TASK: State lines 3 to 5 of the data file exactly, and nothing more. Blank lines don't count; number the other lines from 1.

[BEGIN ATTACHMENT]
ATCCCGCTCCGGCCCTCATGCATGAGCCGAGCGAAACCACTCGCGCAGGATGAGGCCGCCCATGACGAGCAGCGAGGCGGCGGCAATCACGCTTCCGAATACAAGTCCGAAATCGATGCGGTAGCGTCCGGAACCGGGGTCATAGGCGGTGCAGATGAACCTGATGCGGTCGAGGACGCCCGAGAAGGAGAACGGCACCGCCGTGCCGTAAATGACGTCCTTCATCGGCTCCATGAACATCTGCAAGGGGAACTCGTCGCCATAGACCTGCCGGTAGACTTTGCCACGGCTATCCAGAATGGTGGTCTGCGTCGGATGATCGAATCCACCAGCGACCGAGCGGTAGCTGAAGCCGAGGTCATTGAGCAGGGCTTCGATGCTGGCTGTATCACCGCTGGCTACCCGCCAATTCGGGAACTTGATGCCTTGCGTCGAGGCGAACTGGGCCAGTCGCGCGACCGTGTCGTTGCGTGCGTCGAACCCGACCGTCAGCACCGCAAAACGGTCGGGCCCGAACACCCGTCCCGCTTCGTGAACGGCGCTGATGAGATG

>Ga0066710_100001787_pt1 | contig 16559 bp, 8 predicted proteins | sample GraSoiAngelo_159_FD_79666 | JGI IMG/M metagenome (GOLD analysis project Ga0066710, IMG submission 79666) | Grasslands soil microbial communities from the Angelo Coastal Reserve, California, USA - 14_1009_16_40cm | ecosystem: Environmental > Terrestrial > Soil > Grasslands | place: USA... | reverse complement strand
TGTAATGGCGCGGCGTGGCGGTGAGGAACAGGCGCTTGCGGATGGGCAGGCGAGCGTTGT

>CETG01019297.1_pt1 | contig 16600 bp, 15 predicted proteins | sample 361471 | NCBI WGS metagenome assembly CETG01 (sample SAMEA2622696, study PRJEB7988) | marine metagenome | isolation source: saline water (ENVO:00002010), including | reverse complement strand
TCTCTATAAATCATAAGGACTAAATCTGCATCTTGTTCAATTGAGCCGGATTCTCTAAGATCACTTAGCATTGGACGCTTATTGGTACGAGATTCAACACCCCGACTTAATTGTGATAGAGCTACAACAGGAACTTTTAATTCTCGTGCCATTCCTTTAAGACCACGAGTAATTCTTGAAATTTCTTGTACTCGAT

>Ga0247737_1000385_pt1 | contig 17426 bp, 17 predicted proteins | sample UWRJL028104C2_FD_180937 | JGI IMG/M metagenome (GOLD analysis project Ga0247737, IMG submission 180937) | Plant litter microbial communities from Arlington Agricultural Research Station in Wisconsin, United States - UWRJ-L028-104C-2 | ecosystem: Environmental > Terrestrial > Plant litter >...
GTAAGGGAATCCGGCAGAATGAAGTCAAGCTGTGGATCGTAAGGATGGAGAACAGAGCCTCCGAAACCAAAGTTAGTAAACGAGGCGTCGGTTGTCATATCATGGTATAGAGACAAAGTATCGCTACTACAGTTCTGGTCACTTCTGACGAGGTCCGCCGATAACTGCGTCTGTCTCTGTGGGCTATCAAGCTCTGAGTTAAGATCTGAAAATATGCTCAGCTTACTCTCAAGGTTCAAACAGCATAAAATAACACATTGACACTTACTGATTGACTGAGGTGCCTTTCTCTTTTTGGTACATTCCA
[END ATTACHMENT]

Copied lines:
TGTAATGGCGCGGCGTGGCGGTGAGGAACAGGCGCTTGCGGATGGGCAGGCGAGCGTTGT

>CETG01019297.1_pt1 | contig 16600 bp, 15 predicted proteins | sample 361471 | NCBI WGS metagenome assembly CETG01 (sample SAMEA2622696, study PRJEB7988) | marine metagenome | isolation source: saline water (ENVO:00002010), including | reverse complement strand
TCTCTATAAATCATAAGGACTAAATCTGCATCTTGTTCAATTGAGCCGGATTCTCTAAGATCACTTAGCATTGGACGCTTATTGGTACGAGATTCAACACCCCGACTTAATTGTGATAGAGCTACAACAGGAACTTTTAATTCTCGTGCCATTCCTTTAAGACCACGAGTAATTCTTGAAATTTCTTGTACTCGAT